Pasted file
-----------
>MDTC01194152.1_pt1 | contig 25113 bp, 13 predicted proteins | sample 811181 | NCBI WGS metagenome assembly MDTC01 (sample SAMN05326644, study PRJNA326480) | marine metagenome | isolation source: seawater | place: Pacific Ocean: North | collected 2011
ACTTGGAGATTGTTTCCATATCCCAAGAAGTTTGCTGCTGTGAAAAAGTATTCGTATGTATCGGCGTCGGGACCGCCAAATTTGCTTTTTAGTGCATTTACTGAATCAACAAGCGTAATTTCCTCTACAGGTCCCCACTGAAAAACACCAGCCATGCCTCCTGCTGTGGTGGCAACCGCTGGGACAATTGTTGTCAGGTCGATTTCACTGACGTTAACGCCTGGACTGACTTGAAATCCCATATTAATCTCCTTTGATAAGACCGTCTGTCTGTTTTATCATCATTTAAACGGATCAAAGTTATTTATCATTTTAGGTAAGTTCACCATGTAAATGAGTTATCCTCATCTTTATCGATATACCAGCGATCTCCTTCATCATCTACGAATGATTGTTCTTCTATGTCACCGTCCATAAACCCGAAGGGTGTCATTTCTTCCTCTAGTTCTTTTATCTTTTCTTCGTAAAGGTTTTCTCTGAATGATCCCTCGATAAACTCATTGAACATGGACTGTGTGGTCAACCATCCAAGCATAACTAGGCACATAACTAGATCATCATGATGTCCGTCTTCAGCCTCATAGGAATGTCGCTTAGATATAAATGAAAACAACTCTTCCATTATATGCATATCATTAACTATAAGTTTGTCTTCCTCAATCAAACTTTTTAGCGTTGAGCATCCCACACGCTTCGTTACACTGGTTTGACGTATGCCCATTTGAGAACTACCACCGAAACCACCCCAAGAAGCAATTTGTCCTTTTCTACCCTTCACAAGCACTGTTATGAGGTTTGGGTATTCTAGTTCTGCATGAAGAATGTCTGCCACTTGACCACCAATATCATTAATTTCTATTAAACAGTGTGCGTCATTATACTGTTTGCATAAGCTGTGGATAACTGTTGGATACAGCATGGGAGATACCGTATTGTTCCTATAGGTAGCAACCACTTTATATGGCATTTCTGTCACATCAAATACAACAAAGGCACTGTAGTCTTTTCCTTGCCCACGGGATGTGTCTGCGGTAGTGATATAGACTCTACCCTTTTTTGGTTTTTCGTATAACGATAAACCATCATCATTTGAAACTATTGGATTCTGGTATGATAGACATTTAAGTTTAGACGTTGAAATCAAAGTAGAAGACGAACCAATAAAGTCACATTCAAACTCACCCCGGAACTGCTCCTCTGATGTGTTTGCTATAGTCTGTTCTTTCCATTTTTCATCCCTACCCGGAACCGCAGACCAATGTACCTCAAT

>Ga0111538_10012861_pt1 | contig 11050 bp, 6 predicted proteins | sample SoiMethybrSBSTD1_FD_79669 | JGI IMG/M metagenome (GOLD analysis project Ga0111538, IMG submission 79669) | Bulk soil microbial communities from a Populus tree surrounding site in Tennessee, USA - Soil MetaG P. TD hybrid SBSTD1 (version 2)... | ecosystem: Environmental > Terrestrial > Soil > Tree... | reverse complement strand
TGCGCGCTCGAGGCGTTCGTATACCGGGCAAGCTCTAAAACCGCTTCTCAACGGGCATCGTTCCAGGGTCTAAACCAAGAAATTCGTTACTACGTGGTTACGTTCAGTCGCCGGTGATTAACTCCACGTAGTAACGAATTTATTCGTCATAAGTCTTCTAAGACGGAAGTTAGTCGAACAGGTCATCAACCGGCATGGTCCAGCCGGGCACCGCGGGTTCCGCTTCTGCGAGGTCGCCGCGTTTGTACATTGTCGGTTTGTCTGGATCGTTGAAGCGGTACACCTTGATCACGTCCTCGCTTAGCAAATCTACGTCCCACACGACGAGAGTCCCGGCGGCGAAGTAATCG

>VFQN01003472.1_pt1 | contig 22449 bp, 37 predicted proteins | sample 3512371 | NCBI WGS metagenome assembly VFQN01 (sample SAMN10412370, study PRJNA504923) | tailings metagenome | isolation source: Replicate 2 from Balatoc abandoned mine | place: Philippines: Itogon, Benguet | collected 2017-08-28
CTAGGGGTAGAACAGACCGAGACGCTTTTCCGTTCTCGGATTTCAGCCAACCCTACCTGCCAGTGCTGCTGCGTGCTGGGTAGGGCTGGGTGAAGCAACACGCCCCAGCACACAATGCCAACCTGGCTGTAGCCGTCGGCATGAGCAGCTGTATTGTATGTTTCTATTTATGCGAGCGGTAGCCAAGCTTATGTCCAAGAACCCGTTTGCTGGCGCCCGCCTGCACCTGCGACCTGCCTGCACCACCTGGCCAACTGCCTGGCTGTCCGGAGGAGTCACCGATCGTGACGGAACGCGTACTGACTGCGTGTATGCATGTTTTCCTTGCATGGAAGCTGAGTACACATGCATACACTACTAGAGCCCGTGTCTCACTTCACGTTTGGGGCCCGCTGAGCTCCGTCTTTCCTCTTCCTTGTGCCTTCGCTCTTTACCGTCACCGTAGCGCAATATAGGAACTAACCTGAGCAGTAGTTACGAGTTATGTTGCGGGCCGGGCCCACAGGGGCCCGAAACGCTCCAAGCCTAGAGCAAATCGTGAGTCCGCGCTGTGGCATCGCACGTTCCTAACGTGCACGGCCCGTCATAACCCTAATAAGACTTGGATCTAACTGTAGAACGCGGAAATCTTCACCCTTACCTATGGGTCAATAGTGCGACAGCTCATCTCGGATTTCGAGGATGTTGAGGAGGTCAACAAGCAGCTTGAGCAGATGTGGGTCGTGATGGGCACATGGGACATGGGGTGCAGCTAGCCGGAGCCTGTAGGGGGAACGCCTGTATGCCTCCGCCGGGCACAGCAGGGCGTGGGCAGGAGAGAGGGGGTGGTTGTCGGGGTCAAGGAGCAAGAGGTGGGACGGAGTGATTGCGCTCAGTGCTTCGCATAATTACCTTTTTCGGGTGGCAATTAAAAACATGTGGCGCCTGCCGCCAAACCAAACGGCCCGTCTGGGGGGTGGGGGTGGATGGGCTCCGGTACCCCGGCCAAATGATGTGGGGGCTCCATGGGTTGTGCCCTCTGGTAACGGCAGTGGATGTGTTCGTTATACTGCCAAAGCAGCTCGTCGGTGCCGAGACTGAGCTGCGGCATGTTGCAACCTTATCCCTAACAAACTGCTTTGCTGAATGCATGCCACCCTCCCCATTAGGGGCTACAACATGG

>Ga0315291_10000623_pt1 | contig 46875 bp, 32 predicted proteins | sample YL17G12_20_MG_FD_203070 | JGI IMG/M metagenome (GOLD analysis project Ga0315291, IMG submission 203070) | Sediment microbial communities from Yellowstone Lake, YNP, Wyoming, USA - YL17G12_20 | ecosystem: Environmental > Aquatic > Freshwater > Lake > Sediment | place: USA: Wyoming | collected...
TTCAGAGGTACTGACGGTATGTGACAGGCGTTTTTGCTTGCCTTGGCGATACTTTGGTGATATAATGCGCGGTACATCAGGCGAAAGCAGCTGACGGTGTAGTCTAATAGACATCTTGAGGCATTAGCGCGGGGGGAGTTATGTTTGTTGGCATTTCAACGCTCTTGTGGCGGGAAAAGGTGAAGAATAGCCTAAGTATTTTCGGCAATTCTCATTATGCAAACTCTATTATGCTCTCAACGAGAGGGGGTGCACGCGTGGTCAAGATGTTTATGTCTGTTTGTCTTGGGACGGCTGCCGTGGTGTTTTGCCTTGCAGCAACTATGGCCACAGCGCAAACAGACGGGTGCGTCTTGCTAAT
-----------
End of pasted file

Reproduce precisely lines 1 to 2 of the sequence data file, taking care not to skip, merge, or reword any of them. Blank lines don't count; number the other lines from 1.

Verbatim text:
>MDTC01194152.1_pt1 | contig 25113 bp, 13 predicted proteins | sample 811181 | NCBI WGS metagenome assembly MDTC01 (sample SAMN05326644, study PRJNA326480) | marine metagenome | isolation source: seawater | place: Pacific Ocean: North | collected 2011
ACTTGGAGATTGTTTCCATATCCCAAGAAGTTTGCTGCTGTGAAAAAGTATTCGTATGTATCGGCGTCGGGACCGCCAAATTTGCTTTTTAGTGCATTTACTGAATCAACAAGCGTAATTTCCTCTACAGGTCCCCACTGAAAAACACCAGCCATGCCTCCTGCTGTGGTGGCAACCGCTGGGACAATTGTTGTCAGGTCGATTTCACTGACGTTAACGCCTGGACTGACTTGAAATCCCATATTAATCTCCTTTGATAAGACCGTCTGTCTGTTTTATCATCATTTAAACGGATCAAAGTTATTTATCATTTTAGGTAAGTTCACCATGTAAATGAGTTATCCTCATCTTTATCGATATACCAGCGATCTCCTTCATCATCTACGAATGATTGTTCTTCTATGTCACCGTCCATAAACCCGAAGGGTGTCATTTCTTCCTCTAGTTCTTTTATCTTTTCTTCGTAAAGGTTTTCTCTGAATGATCCCTCGATAAACTCATTGAACATGGACTGTGTGGTCAACCATCCAAGCATAACTAGGCACATAACTAGATCATCATGATGTCCGTCTTCAGCCTCATAGGAATGTCGCTTAGATATAAATGAAAACAACTCTTCCATTATATGCATATCATTAACTATAAGTTTGTCTTCCTCAATCAAACTTTTTAGCGTTGAGCATCCCACACGCTTCGTTACACTGGTTTGACGTATGCCCATTTGAGAACTACCACCGAAACCACCCCAAGAAGCAATTTGTCCTTTTCTACCCTTCACAAGCACTGTTATGAGGTTTGGGTATTCTAGTTCTGCATGAAGAATGTCTGCCACTTGACCACCAATATCATTAATTTCTATTAAACAGTGTGCGTCATTATACTGTTTGCATAAGCTGTGGATAACTGTTGGATACAGCATGGGAGATACCGTATTGTTCCTATAGGTAGCAACCACTTTATATGGCATTTCTGTCACATCAAATACAACAAAGGCACTGTAGTCTTTTCCTTGCCCACGGGATGTGTCTGCGGTAGTGATATAGACTCTACCCTTTTTTGGTTTTTCGTATAACGATAAACCATCATCATTTGAAACTATTGGATTCTGGTATGATAGACATTTAAGTTTAGACGTTGAAATCAAAGTAGAAGACGAACCAATAAAGTCACATTCAAACTCACCCCGGAACTGCTCCTCTGATGTGTTTGCTATAGTCTGTTCTTTCCATTTTTCATCCCTACCCGGAACCGCAGACCAATGTACCTCAAT